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Background

I need remote access from my Delphi PC application to a MySQL database hosted on a shared server at my ISP. This DB is not associated with any web site. All there is on my ISP account is the database.

My application runs on half a dozen user's machines in their own homes. To give my users access I have then to set up remote hosts in cpanel. Some of the users have dynamic IP addresses. Because their IP address might change, I've written code in my application using IdHTTP that takes the user's IP, logs onto my ISP, navigates to the remote hosts page, checks if that IP is there, adds it if not and then deletes that last IP address that user used. Works, but rather complicated.

I know I could put the wildcard %.%.%.% in the remote hosts and make life simpler

Question

Some posts say this is insecure and I can appreciate that but is it that insecure?

After all, anyone trying to hack my database has to

  • know my user name and password for the ISP account

  • know there is a database there

  • know the name of the database

  • know the user name and password of one of the allowed database users

If they know all that lot then the limiting IP address seems rather work for nothing.

Further info

I have already read these posts here, here, here and here and would point out that this is a shared hosting site so I can't get to system files or restart MySql or issue most admin commands such as GRANT ALL ON etc

The reason for my question is that the ISP recently changed their cpanel software from Paper_Lantern to Jupiter, which of course changed the URL of the remote hosts page, broke my application and required me to fix the code to point to the new URL. So I am looking for a way to do this without needing to navigate to the remote hosts page.

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  • Have you considered to use a Dynamic DNS?
    – McNets
    Jan 10 at 13:24
  • No, I have no idea what that is. Is it easy to set up? Jan 10 at 13:37
  • I would recommend to use wildcards, not '%' for the whole internet, but at least narrow it down to each user's ISP. Even if their IP address is dynamic, it should be within the subnet owned by their ISP, so you could grant access from a pattern like '123.45.%' (that's just an example), and that would block most of the internet, but allow any client from that user's ISP. Jan 10 at 15:43
  • On the other hand, I think it is generally unsafe to give users direct access to your MySQL instance. If it were me, I'd develop code for an API service to allow them to request only prescribed actions via http requests. The API service would connect to MySQL and do it for them. So it would be your API service, not your users, connecting to MySQL and the grant would only need to allow the IP address where your service runs. Jan 10 at 15:45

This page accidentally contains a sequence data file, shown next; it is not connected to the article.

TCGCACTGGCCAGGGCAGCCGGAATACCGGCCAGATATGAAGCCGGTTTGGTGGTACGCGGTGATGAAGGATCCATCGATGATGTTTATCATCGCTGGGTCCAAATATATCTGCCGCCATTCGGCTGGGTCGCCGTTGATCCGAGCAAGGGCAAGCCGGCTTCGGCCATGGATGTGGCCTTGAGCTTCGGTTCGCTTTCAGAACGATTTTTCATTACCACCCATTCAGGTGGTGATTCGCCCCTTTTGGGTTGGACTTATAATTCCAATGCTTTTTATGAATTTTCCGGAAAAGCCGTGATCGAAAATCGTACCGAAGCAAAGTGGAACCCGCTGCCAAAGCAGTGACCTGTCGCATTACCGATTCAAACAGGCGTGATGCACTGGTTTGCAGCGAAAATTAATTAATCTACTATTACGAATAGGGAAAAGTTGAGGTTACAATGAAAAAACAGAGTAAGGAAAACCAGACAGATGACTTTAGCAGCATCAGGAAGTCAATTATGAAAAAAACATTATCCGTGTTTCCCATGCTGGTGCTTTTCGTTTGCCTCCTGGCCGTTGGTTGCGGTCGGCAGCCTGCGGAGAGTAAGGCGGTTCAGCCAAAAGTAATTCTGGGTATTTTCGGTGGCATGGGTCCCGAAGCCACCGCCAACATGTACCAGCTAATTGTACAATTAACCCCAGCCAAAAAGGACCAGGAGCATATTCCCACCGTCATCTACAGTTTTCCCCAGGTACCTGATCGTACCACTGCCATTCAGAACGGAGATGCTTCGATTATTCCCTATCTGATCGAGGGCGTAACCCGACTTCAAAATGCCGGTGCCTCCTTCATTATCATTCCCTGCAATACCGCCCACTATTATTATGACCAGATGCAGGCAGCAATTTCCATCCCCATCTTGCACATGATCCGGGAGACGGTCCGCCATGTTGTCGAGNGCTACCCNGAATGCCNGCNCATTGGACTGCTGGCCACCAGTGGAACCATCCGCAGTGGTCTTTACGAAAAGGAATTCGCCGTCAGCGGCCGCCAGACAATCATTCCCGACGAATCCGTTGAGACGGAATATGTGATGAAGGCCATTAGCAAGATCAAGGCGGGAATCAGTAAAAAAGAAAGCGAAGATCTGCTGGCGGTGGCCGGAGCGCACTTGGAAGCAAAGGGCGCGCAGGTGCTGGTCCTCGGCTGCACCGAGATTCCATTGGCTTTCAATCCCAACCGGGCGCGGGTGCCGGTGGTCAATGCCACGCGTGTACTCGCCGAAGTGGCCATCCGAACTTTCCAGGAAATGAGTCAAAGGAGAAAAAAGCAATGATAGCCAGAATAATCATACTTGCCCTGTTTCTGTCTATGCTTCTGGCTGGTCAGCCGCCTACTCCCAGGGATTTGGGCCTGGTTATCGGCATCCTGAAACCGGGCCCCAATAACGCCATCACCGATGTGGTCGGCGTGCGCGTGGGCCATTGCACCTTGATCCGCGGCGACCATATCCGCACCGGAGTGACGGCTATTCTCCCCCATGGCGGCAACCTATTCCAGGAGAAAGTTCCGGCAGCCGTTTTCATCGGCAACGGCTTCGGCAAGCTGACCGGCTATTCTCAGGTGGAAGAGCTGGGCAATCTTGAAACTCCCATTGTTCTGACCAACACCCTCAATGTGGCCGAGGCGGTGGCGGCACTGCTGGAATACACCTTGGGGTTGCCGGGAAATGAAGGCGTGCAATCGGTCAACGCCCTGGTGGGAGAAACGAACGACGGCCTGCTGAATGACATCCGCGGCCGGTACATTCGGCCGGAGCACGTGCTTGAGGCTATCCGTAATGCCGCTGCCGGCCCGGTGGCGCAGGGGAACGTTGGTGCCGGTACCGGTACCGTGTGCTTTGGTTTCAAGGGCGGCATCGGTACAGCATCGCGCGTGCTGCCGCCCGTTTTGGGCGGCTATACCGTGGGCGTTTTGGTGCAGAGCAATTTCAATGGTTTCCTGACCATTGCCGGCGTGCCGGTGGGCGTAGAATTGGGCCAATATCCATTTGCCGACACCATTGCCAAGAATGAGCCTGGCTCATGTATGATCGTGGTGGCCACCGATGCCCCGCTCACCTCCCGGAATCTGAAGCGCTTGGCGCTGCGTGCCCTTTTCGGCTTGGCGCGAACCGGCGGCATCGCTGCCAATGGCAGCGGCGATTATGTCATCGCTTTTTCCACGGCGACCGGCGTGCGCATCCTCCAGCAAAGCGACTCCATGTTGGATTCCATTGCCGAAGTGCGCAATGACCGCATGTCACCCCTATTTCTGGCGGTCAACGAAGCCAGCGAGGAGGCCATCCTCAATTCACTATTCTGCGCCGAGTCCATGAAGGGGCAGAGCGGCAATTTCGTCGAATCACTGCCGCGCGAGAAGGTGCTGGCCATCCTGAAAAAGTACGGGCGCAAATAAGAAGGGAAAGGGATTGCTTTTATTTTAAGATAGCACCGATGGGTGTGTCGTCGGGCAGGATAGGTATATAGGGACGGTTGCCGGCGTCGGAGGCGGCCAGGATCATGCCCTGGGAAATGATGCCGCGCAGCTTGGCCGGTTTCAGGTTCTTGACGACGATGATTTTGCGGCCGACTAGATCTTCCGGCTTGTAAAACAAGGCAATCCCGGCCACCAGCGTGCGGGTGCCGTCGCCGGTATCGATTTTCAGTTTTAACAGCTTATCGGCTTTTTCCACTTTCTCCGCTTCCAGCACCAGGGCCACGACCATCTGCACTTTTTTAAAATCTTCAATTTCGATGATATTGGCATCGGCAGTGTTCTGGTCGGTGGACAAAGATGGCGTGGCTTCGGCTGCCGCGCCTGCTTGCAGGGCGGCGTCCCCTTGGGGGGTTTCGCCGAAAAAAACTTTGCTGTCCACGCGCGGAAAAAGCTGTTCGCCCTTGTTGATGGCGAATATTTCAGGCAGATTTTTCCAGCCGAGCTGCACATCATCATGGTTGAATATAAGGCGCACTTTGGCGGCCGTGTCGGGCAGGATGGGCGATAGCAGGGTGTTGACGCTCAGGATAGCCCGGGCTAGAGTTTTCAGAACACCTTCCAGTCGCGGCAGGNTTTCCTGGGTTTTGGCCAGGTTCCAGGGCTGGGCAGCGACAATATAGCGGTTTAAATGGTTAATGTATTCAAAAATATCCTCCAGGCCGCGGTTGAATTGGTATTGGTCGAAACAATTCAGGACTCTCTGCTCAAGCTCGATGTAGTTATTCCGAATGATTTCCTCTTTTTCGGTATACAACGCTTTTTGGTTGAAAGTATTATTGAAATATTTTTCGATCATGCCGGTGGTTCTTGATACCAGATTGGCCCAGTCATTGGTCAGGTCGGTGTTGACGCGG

• Yes, I'd enjoy the challenge of doing that but my application makes hundreds of different SQL calls for different aspects of the program, from simple things like populating a drop down box from a table to quite complex SQL that manipulates, calculates and and stores stuff. Its not just s pretty front end to a few tables so probably be unfeasible to modify an API every time I invent a new bit if SQL let alone reverse engineer what I already have. I suppose I could have the API just execute the SQL its given. Bit of a risk sending plain text unless I can get HTTPS working Jan 10 at 17:14

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Answer based on the discussion above in comments:

I would recommend to use wildcards, not '%' for the whole internet, but at least narrow it down to each user's ISP. Even if their IP address is dynamic, it should be within the subnet owned by their ISP, so you could grant access from a pattern like '123.45.%' (that's just an example assuming the ISP owns a class B network), and that would block 99.998% of the internet, but allow any client from that user's ISP.

On the other hand, I think it is generally unsafe to give direct access to your MySQL instance to remote IP addresses. If it were me, I'd develop code for an API service, and design the client app to request only prescribed actions via http requests. The API service would connect to MySQL and do it for them. So it would be your API service, not your users, connecting to MySQL and the grant would only need to allow the IP address where your service runs. This is the way most web services are designed, but I understand from your comments that it would be a major redesign for your app, and you favor allowing direct MySQL connections and implementing SQL in the client app.

I hope you at least are using SSL connections from the client app to your MySQL instance, or else anyone (not just your users) can run packet-sniffing tools to learn all sorts of things about your queries and tables.

Anyway, by using wildcards for the IP ranges, you would only need to change the grants if your users come or go, or if they change ISP's. Also some ISP's may own multiple subnets. It's possible a given user might get assigned a different IP address that doesn't match the pattern to which you granted access.

The bottom line is that there's a tradeoff between simplicity, flexibility, and security. No solution gives all three.

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